There are so many things that were learned about making, about self, and about various educational connections at the Constructing Modern Knowledge (un)conference, a.k.a. #cmk18. This extremely hands-on, four day workshop was lead by Gary Stager and Sylvia Libow Martinez, with many, many supporting actors. This is one of THE workshop for makers and educators. I have heard about it for years, and it was finally my time to attend. I was beaming!

Learning, tinkering, cooperation, connecting –all things learned while immersed in the daily events. But the most powerful and overarching theme was the joy of learning. Though I am not as adept a writer as @BudtheTeacher (maybe I need his Metaphoe Muse machine), or as technical as @JoshBurker with my creations (as of yet), or as reflective in my thoughts as @DesignMakeTeach, I can say that as a result of this workshop I was able to enhance my own maker-knowledge, increase my confidence with various old and new technologies, and expand my vision as to what true making is all about. I hope that in this post, all of this is shared with you.

To begin this (not)conference, there was the usual housekeeping, anecdotes, etc, which I relish since I like to know what “rules” there are, particularly so that I am aware when I am not following them entirely (ask for forgiveness, not permission, right?). Flying under the radar is my mantra in life, humble if you will. I don’t like to make a fuss, and certainly not waves, but sometimes I just don’t fit into the directed box, and I end up doing something totally different, but still in the same arena (I would like to think that most  students don’t want to be directed towards such a box, either). But here, there were no rules, no directions, no direct instruction or guidance…only a ridiculous amount of energy and encouragement from all sides of the room. “GO MAKE!,” he (Gary) said, in that booming and jovial tone. “Go and find people who are as passionate about some random thing as you are! Let me hear some ideas!”  People began to call out various ideas for projects, from ‘Virtual Reality Choose Your Own Adventure Games’, to an ‘annoying hall pass that summons anyone in a 5 mile radius when you have expired your time limit’ to an ‘interactive map using bulbs, sensors, code, and paper craft. Carnival games? Yup! Interactive Dress? Sure! Someone even shouted,  “I want to make a shoe that can call an Uber… a Shoe-ber!” It was made. A Microprocessor-controlled Hydroponic Scale Model Greenhouse with built in Ecosystem? Of course! After a hilarious round-robin of ideas, the masses stumbled out into the hallway to find our passions and the people crazy enough to think like us. The work can begin!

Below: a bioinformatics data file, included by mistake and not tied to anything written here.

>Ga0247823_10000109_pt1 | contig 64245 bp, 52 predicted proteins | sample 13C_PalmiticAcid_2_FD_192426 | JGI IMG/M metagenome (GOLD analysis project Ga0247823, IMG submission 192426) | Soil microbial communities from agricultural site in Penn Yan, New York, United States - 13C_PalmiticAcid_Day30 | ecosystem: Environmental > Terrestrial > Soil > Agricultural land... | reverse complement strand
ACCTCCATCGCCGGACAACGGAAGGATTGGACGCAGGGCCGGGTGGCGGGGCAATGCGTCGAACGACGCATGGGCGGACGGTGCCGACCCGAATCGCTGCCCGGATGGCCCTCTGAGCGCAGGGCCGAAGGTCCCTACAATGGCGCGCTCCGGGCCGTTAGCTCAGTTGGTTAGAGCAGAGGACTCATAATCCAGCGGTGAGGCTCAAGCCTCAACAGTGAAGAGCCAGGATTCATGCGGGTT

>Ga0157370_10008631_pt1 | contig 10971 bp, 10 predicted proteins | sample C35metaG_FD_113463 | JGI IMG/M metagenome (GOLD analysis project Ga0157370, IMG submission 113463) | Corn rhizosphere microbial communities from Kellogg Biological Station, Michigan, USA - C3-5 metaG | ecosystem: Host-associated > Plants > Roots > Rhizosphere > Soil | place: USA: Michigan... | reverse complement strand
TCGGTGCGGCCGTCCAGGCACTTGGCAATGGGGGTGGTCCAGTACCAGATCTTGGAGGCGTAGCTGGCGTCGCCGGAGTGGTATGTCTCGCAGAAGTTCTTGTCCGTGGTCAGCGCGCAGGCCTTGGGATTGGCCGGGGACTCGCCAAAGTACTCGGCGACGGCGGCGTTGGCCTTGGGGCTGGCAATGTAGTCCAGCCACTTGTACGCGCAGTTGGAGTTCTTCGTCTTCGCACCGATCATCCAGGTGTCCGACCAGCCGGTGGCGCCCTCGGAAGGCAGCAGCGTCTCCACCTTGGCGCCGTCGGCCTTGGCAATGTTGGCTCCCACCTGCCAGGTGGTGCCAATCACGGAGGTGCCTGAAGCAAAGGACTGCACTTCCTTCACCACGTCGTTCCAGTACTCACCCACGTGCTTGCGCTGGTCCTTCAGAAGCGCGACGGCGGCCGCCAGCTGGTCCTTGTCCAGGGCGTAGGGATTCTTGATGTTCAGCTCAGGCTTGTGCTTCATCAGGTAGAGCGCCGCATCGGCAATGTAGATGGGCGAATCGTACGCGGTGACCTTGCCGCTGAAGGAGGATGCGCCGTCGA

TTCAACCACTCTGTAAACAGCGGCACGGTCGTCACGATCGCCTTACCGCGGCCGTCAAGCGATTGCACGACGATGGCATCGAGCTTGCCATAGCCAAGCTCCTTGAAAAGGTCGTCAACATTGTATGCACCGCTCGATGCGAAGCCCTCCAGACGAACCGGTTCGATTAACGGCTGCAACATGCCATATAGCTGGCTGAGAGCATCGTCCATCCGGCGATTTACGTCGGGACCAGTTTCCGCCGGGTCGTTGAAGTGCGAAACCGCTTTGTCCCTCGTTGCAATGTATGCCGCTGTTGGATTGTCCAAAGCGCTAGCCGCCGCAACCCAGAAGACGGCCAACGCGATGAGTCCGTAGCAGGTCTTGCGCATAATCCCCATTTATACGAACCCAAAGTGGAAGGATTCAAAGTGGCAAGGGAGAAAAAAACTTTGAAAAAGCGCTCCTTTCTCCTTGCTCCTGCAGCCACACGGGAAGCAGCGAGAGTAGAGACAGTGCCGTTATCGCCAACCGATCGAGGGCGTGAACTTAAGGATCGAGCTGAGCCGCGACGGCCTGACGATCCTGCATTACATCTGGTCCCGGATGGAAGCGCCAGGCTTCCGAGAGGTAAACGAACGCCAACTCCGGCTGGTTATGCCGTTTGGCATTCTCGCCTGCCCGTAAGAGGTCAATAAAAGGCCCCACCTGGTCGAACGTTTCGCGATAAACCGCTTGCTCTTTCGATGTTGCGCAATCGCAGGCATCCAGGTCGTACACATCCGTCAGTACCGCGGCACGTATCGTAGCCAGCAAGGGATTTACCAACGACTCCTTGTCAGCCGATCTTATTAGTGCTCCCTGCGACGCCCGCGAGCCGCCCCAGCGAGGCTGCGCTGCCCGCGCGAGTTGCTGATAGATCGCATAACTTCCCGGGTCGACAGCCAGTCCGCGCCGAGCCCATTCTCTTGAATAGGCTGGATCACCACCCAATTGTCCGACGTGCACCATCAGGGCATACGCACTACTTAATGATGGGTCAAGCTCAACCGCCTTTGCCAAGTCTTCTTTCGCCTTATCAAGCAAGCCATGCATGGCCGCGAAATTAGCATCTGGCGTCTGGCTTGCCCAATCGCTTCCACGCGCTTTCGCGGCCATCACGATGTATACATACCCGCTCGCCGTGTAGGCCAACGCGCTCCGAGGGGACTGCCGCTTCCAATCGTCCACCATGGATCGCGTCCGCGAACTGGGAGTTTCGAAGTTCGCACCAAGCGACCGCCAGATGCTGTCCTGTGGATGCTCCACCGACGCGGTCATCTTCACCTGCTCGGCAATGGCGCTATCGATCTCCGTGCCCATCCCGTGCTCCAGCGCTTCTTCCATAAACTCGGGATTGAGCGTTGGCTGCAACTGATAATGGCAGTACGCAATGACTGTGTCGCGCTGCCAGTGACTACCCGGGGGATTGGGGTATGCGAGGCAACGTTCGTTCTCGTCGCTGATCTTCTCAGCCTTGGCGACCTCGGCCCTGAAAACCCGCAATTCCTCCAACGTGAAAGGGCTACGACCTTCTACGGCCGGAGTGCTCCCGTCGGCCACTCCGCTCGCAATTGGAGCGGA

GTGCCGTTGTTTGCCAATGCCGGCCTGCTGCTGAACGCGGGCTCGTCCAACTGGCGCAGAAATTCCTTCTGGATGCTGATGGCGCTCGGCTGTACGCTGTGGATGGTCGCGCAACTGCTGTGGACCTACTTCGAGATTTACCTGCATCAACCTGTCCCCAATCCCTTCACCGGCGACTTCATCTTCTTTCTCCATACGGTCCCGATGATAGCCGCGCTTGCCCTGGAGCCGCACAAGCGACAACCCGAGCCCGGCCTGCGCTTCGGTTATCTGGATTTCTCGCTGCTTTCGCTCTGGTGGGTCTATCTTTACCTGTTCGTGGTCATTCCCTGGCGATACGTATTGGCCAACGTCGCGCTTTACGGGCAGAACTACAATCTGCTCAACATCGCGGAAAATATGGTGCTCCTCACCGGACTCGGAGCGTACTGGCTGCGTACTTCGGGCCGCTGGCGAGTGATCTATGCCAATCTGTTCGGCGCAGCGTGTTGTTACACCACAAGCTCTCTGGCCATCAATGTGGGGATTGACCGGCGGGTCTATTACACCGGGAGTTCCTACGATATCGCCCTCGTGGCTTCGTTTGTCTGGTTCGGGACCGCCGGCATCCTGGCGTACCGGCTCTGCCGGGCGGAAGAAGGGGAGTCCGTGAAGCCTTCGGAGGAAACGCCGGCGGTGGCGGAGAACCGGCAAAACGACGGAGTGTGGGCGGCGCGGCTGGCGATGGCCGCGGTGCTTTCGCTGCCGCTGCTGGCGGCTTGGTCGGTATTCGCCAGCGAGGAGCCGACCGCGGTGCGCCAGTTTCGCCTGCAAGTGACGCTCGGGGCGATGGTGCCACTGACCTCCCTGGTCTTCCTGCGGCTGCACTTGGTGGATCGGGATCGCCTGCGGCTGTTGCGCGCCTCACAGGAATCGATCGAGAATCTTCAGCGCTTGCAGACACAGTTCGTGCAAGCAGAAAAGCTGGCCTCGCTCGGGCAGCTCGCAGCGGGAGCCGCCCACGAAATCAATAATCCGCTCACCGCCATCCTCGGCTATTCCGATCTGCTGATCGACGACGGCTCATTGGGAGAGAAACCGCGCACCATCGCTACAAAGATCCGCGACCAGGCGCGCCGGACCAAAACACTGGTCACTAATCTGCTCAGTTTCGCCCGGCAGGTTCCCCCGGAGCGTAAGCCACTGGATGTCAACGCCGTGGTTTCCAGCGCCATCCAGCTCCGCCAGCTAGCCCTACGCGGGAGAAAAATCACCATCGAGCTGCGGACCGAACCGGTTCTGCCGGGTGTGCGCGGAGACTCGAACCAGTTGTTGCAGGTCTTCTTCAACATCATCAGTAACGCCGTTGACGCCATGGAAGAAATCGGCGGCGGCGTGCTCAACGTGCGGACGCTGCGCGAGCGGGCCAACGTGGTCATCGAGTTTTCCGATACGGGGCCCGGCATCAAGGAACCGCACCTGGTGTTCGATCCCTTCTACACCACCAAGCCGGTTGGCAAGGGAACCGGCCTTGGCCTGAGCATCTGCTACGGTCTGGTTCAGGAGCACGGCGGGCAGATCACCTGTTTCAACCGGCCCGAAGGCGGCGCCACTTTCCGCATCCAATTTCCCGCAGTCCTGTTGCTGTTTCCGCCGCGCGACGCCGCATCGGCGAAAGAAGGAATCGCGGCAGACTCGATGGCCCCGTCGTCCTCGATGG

But I slammed on the breaks…

Filled with excitement and anticipation, I wanted to bolt out that wide, double door and find my project, and my people, for the week. But as soon as I left the ballroom, diving deep into the sea of noise with homemade signs containing ideas scribbled upon them (so you can find your project/idea/group), I froze. So many amazing projects! So many wonderful ideas! So many strangers! Ok, right, so as an adult I am supposed to be able to go up and talk to anyone…no big deal right? WRONG….this was like a horrible sociology experiment where I was the only subject –walk up to an already formed group of total strangers and ask to join? Or stand there with a sign hoping, begging inside, that one or a few people would pick me and my insane project? No, thanks. As an introvert, I am completely overwhelmed by something like this (ok, so I don’t love making small talk, sue me). This, on top of the fact that I wanted to do like 10 different projects! How in the world could I find one/commit to one/not seek like a Jane Lane, or inadvertently a Daria Morgandorffer, when trying to join a group. So here is where I decided to break the rules a little (though there weren’t really any rules, remember?) and fly under the radar (see, it’s relevant now). Though I totally see why this (the grab and go format) is an amazing strategy and how it works so wonderfully for this (not)conference, but for the few introverts that were there, this is a really uncomfortable moment.

Taking a lap (or three)…